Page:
Beyond these issues, and reading the article with a queer eye, it becomes immediately clear that the official scientific definition of bisexuality – ‘substantial sexual arousal and attraction to both sexes’ – is lightyears behind the actual queer community’s current definition of bisexuality. For one, most of us have moved past archaic conflations of sex and gender, have acknowledged that non-binary genders exist, and recognise that bisexuality doesn’t necessarily mean attracted to men and women – rather, attraction to one’s own gender and another gender. The focus on ‘sexual arousal’ also excludes asexual people, who can still experience queer romantic attraction.

Even moving past the unchallenged biases of scientists who choose to research sexuality in the 21st century, I’d challenge the naivety of assuming science as an inherent force for good. Whilst handing the ‘problem’ of homosexuality over to medical authority may have had led to decriminalisation for a very limited set of queer men in the UK during the Wolfenden Report, the medicalisation of homosexuality certainly didn’t change the general disdain society, including doctors, had towards queer people. All it changed was the language that was used to discuss it, and the proposed ‘solutions’ to the problem, prisons sentenced replaced with stints in psychiatric wards. Couching queer sexuality in the language of medicine instead framed homosexuality as an illness – and illnesses have cures.

In 1952, homosexuality was officially added to the DSM (Diagnostic and Statistical Manual of Mental Disorders), an American handbook that largely shaped British psychiatric practice. This led to years of medically-approved abuse of vulnerable queer men and transgender women. Cisgender women were largely left out of the conversation. This is, of course, not indicative of lesbianism not existing, but more of the inability of the male sexologists to conceptualise women as autonomous sexual beings. I also believe there was a lack of concern that female homosexuality could ‘damage’ the traditional nuclear family structure – a very present fear in the public psyche in the post-war period as women were often not economically stable enough to sustain a household independent of a husband.

Various pseudo-scientific hypotheses dictated the ‘therapy’ the queer patient would be forced to undergo. The behaviourist approach dictated that, much like Pavlov’s dog, a gay patient could be taught to associate various sexual stimuli with being uncomfortable or in pain, by forcing the patient to look at pornographic images of men – including, in some cases, their partners – whilst they were given electrical shocks or emetic drugs that would induce vomiting. In some instances, they would then be shown pornographic images of women, without the electric shocks or drugs. Tragically, this barbaric aversion therapy often had the desired effect – patients were often too traumatised to ever enjoy sexual feelings ever again.

SNPs cry out to me as a possible target for deliberate misuse and abuse […] queer embryos discarded, illegal to implant into the womb?

As our grasp of reproductive technologies (and, I would argue, our capacity for eugenics) improve, this history is a crucial reminder that scientific knowledge does not exist in a vacuum, and scientists are not inherent bastions of moral good, or even neutrality. Although we’ve moved past primitive searches for some sort of singular ‘gay gene’, there have been studies into SNPs associated with same-sex attraction. These single-nucleotide polymorphisms are silent, harmless mutations to someone’s DNA, meaning different people can have different copies of a specific nucleotide present in a gene, but there is no associated change to the function of the protein the gene codes for. These SNPs cry out to me as a possible target for deliberate misuse and abuse – could they ever be searched for in techniques such as PGD (pre-implantation genetic diagnosis) and actively selected against – queer embryos discarded, illegal to implant into the womb?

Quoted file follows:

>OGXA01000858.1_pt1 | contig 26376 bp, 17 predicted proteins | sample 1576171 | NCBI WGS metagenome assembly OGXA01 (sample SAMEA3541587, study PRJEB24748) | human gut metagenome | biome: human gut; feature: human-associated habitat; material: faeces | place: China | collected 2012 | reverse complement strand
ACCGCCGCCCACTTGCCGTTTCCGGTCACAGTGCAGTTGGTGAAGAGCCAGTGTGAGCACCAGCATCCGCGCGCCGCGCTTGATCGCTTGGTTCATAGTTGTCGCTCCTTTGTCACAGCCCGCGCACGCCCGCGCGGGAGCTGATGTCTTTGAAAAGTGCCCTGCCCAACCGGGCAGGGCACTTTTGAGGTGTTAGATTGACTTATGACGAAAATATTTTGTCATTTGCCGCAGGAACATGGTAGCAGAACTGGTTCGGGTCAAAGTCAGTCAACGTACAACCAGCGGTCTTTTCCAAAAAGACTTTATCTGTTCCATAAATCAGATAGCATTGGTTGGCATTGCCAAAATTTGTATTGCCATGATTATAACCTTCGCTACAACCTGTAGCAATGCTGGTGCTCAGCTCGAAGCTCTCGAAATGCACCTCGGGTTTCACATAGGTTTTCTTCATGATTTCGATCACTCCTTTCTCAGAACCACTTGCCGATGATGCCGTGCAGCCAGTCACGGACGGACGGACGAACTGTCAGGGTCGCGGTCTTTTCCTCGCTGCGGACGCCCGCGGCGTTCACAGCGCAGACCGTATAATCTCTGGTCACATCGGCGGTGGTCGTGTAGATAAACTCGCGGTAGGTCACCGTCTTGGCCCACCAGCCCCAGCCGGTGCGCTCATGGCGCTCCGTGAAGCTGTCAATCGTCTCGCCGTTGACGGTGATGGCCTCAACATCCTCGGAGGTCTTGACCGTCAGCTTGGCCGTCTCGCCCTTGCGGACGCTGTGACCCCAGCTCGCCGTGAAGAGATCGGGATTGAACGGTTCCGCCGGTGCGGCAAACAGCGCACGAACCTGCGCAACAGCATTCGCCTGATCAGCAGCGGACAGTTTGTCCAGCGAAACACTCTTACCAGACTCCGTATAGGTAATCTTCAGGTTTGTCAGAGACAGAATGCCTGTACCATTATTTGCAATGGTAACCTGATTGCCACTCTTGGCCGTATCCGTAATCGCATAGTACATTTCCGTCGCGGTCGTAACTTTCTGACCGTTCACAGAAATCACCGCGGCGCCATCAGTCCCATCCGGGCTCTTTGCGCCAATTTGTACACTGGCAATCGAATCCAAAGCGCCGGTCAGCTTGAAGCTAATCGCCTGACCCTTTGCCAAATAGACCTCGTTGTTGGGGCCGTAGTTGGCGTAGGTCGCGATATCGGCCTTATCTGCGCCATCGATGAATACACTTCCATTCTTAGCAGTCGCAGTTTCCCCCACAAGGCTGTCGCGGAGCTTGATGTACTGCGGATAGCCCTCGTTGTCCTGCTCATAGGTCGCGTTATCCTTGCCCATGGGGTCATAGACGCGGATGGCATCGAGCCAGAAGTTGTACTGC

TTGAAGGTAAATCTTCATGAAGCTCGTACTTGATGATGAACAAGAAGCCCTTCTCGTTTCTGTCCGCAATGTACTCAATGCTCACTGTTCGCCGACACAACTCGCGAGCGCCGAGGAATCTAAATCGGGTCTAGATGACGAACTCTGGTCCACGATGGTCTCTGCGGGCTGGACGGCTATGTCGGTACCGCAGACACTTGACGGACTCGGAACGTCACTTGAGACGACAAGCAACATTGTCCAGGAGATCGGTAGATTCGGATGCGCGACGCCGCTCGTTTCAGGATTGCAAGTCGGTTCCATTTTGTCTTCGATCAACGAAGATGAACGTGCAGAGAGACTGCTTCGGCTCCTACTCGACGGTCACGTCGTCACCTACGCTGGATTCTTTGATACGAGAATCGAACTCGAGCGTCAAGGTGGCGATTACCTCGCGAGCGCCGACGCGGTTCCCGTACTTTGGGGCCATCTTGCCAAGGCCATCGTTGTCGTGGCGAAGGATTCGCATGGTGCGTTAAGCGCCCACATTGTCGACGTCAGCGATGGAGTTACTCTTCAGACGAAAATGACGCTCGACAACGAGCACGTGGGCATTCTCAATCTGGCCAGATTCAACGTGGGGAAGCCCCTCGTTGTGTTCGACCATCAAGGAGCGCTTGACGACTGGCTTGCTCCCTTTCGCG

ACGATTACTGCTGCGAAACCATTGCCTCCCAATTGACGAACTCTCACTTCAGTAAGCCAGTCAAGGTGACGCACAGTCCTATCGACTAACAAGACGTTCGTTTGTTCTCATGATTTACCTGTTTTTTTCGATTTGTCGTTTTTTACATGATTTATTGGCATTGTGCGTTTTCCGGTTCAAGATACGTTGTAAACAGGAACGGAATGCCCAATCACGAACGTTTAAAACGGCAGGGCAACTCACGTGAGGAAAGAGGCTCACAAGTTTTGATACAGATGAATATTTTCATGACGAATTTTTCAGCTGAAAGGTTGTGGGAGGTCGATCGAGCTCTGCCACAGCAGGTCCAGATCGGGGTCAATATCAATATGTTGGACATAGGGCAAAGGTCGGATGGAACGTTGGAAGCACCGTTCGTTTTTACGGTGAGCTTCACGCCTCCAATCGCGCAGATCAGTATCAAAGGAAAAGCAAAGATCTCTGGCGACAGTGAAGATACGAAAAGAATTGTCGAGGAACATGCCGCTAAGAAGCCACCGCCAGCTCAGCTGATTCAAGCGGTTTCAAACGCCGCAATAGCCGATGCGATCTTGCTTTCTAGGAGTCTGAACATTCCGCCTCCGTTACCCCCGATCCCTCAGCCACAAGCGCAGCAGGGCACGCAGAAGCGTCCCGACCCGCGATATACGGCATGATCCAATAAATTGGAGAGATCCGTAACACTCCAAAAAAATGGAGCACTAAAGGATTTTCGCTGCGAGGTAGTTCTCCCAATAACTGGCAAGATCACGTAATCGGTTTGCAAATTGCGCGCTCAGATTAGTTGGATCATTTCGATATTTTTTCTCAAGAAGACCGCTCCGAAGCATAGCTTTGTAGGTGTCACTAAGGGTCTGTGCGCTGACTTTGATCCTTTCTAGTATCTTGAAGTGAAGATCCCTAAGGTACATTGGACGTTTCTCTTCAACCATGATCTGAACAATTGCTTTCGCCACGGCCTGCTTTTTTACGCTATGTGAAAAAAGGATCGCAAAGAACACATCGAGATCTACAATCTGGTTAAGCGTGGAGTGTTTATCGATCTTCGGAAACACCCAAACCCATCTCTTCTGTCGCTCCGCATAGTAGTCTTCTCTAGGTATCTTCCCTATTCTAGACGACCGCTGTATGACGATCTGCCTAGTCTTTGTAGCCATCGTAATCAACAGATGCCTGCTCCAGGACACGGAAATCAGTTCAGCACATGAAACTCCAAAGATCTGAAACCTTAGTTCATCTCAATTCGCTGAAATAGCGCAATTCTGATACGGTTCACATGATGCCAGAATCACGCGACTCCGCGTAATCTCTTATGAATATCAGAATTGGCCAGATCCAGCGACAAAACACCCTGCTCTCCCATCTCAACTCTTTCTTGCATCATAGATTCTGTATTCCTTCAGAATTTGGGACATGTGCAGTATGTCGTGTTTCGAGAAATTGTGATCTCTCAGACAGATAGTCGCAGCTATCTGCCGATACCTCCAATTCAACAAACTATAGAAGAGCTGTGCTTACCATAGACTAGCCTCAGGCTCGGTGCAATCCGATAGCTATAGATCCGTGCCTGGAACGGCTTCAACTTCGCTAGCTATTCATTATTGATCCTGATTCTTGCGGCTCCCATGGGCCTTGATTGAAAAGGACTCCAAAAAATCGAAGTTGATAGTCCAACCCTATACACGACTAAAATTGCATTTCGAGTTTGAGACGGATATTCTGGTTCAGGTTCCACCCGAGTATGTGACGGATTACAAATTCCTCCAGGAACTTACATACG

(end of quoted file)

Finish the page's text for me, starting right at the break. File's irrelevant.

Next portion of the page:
So why, then, do we still look to science as the authority on sexuality? As a scientist, I understand the relentless need to question why and how things are the way they are. I’d be lying if I said I’ve never found studies into human sexuality interesting. Scathing as my review of the Jabbour paper was, I’m also certainly not trying to say that those who conduct research into queer sexualities are all evil, raging homophobes with eugenic aims to eradicate the gays.

What I am trying to say is that, as a gay person, it can be somewhat exhausting to see my sexuality constantly framed as something deviated from the norm, something that needs to be poked and prodded and proven, and there are very real fears for the abuse of a scientific research into queer identities.

As the frontiers of scientific understanding hurtle forwards, I would call for us to remind ourselves that in some cases, science shouldn’t necessarily hold the authority. In some instances, we need to trust people to speak for themselves, to know what’s best for themselves. For those interested in clinical medicine especially, we need to learn to defer to the wisdom of actual queer people – especially the wisdom of our transgender patients, who need clinicians now more than ever to work with them on their terms and listen to the needs they themselves are articulating, rather than subscribe to an outdated doctrine which assumes that ‘doctor knows best’, or that transgender identity can be condensed to rigid list of symptoms, something pathological which needs to be diagnosed.

Ultimately, I think that we, as scientists, really need to pay more attention to the fact that science doesn’t exist as some sort of impartial entity – the people carrying out the studies and writing the papers are ultimately human, shaped by their environments, and marked by all their prejudices. When we write about queer people or research sexuality, we need to do better to ensure that we don’t contribute to a harmful narrative of queer people as odd, alien specimens that can only be understood through the lens of science.


1.        Jabbour, J. et al. Robust evidence for bisexual orientation among men. Proc. Natl. Acad. Sci. U. S. A. 117, 18369–18377 (2020).

Image sources:

Title Collage created by Leoni Loughlin, 2020.

Main image: https://search.wellcomelibrary.org/iii/encore/record/C__Rb1186794?lang=eng#attachedMediaSection.

Naked Man (creative commons licence CC BY 4.0): https://commons.wikimedia.org/wiki/File:A_man_posing_naked,_standing_with_his_back_Wellcome_L0034531.jpg

Naked Woman (creative commons licence CC BY 4.0): https://www.rawpixel.com/image/2582395/free-photo-image-woman-women-artwork

Figure 1 created Leoni Loughlin, 2020.


* ‘Comp het’ is short for ‘compulsory heterosexualtiy’, the hypothesis that heterosexuality is enforced by society.